Around IT in 256 seconds

#12: Continuous integration, delivery and deployment: how quickly your main branch appears on production?

August 11, 2020 | 3 Minute Read

Typically, more than one developer is working on the same codebase. How do they share their work? The simplest approach is a common Dropbox folder. This has several drawbacks, mainly we risk breaking other’s work with our half-done features. So we come up with version control systems. There we only commit code when all changes are done.

The problem

Some developers take it to the extreme. They work on their branch for weeks or even months, without showing the results of their work. This is quite common. A developer hides in the closet for weeks, making tons of changes that only he/she sees. After a month or two changes are merged, wreaking havoc. Large refactorings, reorganized code structure, changed database schema. You name it. Suddenly a huge feature appears out of the blue in the master. This is problematic for two reasons:

  • other developers may find it hard to incorporate changes into their features
  • deploying such large features is often troublesome

Simply put: conflicts and broken production.

Merge more often

The solution seems simple: merge more often. Continuous integration basically means merging your changes several times a day back to master. So how’s it different to simply working on master all the time? Well, continuous integration comes with some discipline. First of all, our version control needs to be capable of atomic commits and easy branching/merging. Secondly, every commit needs to be built and tested automatically. Otherwise it’s too easy to merge code that doesn’t compile or with failing tests. Other quality gates are a bonus.

This way whenever you branch of off master, you are guaranteed to have very recent codebase. Without continuous integration you might be working on a version that’s very outdated. Also, long-living branches that you are not aware of, may contain valuable changes. Refactorings, performance optimizations, documentation updates. Things that were needed for a particular feature, but everyone can benefit from them.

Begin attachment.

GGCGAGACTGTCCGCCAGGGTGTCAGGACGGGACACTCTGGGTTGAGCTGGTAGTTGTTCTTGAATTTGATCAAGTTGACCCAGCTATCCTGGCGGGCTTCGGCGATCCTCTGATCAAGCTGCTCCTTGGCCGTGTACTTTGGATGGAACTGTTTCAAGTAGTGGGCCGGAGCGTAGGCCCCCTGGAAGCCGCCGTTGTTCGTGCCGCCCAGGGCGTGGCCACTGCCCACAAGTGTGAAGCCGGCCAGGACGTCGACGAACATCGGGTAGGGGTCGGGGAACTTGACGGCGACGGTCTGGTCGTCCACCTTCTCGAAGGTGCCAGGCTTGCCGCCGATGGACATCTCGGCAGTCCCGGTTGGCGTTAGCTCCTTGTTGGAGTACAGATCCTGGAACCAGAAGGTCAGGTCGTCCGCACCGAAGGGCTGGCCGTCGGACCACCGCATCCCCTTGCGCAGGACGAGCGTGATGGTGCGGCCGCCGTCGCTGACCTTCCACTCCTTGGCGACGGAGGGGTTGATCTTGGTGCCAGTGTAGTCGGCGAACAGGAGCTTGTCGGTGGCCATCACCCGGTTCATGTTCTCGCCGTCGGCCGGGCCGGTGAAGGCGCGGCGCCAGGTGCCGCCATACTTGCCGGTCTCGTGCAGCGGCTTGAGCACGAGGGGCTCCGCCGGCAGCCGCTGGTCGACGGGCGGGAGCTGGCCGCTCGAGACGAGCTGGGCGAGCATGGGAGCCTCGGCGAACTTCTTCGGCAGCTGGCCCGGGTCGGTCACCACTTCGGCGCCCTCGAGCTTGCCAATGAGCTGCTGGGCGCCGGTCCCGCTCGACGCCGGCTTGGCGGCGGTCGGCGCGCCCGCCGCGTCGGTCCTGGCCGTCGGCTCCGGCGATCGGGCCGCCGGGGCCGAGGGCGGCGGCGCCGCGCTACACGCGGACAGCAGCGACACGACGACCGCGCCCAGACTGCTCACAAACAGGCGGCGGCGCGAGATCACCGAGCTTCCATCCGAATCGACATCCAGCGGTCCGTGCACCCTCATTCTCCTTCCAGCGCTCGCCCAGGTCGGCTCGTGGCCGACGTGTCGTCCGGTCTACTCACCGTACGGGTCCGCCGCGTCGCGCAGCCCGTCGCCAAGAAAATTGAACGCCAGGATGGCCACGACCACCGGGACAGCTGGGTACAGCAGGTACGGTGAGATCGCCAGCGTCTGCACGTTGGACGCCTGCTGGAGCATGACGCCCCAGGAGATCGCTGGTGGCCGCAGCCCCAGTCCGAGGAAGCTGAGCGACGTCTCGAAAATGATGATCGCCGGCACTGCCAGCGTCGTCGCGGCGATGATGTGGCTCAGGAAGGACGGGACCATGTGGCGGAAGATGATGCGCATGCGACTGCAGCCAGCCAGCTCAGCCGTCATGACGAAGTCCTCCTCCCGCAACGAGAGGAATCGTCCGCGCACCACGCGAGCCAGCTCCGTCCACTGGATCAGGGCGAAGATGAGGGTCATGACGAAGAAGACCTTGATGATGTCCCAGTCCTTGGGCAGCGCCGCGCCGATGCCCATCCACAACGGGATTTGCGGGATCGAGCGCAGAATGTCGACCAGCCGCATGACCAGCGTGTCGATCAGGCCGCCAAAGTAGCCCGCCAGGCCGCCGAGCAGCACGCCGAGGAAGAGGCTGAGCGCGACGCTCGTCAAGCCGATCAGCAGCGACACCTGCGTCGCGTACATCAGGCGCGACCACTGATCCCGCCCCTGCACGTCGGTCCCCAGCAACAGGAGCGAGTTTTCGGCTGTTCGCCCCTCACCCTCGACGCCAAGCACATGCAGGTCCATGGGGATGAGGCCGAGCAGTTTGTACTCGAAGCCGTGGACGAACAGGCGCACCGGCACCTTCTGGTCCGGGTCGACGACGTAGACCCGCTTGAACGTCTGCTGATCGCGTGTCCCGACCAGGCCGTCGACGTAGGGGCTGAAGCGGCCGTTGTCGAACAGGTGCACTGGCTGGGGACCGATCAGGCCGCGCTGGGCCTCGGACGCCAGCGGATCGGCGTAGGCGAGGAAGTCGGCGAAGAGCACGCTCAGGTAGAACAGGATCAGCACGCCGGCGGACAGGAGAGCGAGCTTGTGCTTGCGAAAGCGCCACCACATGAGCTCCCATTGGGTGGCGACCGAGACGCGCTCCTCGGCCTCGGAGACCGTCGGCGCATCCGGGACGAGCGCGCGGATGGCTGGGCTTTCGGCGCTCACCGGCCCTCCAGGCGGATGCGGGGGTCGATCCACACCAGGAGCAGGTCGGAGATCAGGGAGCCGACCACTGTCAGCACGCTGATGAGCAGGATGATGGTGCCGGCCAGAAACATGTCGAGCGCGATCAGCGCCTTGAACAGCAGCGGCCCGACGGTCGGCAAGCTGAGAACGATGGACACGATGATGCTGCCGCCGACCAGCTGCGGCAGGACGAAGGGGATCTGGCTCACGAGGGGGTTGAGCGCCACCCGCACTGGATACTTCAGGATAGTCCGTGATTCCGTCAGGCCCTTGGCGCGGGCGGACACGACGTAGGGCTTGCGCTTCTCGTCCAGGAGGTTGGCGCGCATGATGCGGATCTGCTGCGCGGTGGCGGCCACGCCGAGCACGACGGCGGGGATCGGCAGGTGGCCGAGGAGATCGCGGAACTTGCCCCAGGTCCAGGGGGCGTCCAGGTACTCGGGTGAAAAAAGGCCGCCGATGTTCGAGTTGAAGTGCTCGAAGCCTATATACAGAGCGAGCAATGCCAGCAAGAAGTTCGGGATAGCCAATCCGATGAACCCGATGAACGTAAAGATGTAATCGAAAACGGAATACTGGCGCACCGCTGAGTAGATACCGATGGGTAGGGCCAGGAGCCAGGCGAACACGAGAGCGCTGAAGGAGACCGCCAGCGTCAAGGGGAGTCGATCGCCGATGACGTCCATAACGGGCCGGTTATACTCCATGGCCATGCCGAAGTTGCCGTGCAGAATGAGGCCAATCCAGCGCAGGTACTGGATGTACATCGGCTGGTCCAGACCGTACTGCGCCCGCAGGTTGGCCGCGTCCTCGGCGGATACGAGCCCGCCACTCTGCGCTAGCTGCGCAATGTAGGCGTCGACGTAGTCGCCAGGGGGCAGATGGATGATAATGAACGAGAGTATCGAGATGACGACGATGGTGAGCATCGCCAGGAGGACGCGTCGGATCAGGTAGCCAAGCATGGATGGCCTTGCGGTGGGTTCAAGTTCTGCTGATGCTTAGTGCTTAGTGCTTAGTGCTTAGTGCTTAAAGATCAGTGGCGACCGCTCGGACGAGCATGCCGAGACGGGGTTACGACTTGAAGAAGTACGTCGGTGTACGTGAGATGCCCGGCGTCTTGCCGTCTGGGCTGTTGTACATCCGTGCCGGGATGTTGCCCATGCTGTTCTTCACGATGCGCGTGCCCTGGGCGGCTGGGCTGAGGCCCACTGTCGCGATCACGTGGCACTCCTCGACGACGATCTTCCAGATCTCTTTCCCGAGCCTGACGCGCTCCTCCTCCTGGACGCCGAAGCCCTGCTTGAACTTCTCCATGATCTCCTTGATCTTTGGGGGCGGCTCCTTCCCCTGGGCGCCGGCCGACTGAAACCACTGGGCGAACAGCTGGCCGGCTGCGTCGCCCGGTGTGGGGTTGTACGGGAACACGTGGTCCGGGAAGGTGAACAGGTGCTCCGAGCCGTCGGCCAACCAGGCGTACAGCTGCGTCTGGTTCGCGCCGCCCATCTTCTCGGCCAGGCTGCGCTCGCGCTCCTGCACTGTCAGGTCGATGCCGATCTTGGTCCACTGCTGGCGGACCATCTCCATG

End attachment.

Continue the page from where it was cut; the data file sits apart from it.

Continuous delivery

All right, so it seems you can integrate your changes to master multiple times a day. You even have mechanisms to prevent broken code and regressions. When’s the right time to deploy to production? Always! Any time you or your manager wants. Moreover, it should be so simple that even your manager can deploy to production! Every new feature or bugfix, if it’s on master, may be deployed at any time. This encourages frequent deployments. However, the deployment process must be fully automated and bullet-proof. Building, applying configuration, avoiding downtime. The last one is especially interesting, but easy to implement. When deploying a new version, just keep the old one running, until the new version warms up. Stacks like Kubernetes do this by default. Typically, such an automated pipeline is orchestrated using tools like Jenkins or Bamboo. There is still space for some manual verification. But in general anyone can simply deploy with a single click.

Continuous deployment

Continuous deployment takes this idea to the extreme once again. If everything on master branch can be deployed at any time, why not deploy it immediately? You hear it right, every commit to master is deployed to production straight away. Obviously, there are unit, integration and end-to-end tests. There are automated sanity checks. There are A/B tests, canary deployments, etc. But in principle, if something managed to get into master, it’s automatically deployed to production. Maybe several times a day. Many organisations fear deployments on Friday or during peak season. Smarter companies understand that bugfixes or new features are especially wanted during Black Friday. Why wait if we have something great that passed all the tests?

More materials

Tags: CD, CI, ab-testing, canary-deployment

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